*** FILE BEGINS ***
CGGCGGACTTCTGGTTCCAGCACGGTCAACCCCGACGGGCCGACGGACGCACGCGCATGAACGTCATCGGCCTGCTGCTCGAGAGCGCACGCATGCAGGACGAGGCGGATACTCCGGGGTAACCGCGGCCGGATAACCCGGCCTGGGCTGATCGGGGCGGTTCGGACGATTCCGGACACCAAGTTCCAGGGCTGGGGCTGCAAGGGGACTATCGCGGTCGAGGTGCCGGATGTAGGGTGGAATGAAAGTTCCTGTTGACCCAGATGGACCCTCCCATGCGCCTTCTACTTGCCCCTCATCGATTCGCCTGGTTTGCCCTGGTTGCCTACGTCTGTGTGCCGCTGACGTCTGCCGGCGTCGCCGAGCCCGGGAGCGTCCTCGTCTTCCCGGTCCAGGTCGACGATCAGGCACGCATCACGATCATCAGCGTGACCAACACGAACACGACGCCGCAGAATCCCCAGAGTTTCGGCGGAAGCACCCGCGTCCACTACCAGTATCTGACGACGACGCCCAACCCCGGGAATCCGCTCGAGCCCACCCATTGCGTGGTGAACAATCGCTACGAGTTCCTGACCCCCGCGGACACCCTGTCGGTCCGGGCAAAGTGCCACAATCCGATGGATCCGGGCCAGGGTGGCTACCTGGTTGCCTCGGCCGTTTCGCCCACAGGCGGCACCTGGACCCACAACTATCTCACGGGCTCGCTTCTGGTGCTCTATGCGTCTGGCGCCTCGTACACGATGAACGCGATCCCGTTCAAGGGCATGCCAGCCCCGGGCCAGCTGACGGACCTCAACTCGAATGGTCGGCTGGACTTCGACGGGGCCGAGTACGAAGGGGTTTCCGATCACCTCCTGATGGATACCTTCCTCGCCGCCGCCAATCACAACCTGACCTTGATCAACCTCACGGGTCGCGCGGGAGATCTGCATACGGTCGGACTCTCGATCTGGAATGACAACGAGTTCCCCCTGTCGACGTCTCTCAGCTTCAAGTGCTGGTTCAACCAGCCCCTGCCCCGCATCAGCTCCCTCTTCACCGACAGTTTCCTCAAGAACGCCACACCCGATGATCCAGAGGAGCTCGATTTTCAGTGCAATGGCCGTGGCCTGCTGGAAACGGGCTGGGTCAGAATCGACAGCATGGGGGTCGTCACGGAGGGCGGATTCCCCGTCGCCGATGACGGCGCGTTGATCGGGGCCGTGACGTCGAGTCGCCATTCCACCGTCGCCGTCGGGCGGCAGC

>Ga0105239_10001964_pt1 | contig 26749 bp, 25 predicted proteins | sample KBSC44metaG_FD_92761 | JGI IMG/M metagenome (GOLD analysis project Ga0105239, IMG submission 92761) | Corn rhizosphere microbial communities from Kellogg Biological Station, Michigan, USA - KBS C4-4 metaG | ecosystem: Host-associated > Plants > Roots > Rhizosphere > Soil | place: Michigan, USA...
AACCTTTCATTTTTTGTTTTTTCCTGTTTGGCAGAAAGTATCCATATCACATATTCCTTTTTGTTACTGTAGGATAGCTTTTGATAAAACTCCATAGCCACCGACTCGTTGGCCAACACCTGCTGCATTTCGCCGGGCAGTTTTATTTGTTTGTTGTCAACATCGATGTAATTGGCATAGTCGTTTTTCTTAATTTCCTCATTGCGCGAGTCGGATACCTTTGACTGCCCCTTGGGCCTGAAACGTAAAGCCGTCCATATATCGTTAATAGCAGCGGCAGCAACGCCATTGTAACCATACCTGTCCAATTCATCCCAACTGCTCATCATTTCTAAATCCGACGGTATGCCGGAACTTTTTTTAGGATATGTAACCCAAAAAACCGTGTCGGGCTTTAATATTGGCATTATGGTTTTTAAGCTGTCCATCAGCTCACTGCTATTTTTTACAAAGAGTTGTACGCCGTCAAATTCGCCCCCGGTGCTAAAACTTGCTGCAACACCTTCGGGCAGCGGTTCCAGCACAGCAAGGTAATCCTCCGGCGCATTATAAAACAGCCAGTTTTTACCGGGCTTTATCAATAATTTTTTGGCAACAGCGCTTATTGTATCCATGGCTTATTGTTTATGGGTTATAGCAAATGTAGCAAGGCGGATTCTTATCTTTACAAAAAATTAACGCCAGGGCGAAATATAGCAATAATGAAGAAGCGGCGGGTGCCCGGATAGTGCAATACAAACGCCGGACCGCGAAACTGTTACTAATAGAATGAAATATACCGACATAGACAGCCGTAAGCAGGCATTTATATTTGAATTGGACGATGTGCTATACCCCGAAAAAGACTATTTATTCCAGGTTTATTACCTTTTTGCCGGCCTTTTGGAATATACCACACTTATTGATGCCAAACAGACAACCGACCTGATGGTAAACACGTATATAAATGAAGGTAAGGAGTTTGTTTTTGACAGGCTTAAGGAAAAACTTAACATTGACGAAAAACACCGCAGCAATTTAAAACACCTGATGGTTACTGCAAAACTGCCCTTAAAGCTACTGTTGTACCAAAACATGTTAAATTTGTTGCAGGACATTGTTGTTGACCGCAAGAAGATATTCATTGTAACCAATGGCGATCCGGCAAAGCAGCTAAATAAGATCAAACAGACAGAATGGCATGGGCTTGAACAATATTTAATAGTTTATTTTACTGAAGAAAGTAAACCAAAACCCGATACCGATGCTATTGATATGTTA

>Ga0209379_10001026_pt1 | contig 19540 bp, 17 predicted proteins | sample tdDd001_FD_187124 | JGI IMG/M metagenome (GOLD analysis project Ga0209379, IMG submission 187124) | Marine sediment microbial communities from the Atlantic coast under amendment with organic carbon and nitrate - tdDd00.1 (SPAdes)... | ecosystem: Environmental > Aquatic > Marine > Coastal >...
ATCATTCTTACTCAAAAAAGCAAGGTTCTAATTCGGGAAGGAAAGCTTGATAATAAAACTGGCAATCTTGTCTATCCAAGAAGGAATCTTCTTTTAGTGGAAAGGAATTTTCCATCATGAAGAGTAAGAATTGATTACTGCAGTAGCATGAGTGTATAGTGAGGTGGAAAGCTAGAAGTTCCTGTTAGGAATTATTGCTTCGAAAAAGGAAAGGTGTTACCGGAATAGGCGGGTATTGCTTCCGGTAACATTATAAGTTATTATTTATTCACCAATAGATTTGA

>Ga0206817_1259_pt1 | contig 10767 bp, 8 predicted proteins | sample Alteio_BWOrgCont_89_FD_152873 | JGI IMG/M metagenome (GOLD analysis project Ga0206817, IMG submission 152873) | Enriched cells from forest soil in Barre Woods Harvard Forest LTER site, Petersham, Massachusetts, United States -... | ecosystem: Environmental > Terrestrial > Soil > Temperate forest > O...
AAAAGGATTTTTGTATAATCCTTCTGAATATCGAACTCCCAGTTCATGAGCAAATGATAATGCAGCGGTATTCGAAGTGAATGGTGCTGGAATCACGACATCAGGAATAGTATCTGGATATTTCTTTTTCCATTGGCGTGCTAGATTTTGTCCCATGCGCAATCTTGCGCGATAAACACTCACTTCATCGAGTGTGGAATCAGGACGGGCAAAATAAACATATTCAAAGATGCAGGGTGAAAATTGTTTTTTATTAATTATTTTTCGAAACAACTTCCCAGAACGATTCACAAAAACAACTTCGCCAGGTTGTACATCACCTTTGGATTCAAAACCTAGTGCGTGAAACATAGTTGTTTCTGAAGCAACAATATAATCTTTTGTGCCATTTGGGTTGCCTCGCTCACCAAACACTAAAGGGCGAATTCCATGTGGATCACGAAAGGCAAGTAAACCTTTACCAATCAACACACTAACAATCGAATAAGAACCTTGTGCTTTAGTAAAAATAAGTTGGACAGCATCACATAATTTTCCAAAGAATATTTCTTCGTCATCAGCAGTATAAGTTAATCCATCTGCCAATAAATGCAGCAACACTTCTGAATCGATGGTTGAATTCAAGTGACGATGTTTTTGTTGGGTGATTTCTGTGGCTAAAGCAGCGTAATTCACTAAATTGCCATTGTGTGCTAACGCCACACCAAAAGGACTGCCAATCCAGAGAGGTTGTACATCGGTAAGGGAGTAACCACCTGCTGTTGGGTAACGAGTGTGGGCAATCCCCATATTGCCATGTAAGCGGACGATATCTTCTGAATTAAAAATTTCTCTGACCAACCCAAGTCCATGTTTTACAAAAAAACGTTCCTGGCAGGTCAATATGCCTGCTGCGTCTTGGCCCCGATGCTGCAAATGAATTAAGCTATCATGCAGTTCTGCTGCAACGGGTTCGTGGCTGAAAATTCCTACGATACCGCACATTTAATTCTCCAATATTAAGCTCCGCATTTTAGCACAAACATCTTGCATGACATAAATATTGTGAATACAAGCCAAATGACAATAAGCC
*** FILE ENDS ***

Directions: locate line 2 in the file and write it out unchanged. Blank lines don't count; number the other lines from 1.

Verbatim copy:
>Ga0105239_10001964_pt1 | contig 26749 bp, 25 predicted proteins | sample KBSC44metaG_FD_92761 | JGI IMG/M metagenome (GOLD analysis project Ga0105239, IMG submission 92761) | Corn rhizosphere microbial communities from Kellogg Biological Station, Michigan, USA - KBS C4-4 metaG | ecosystem: Host-associated > Plants > Roots > Rhizosphere > Soil | place: Michigan, USA...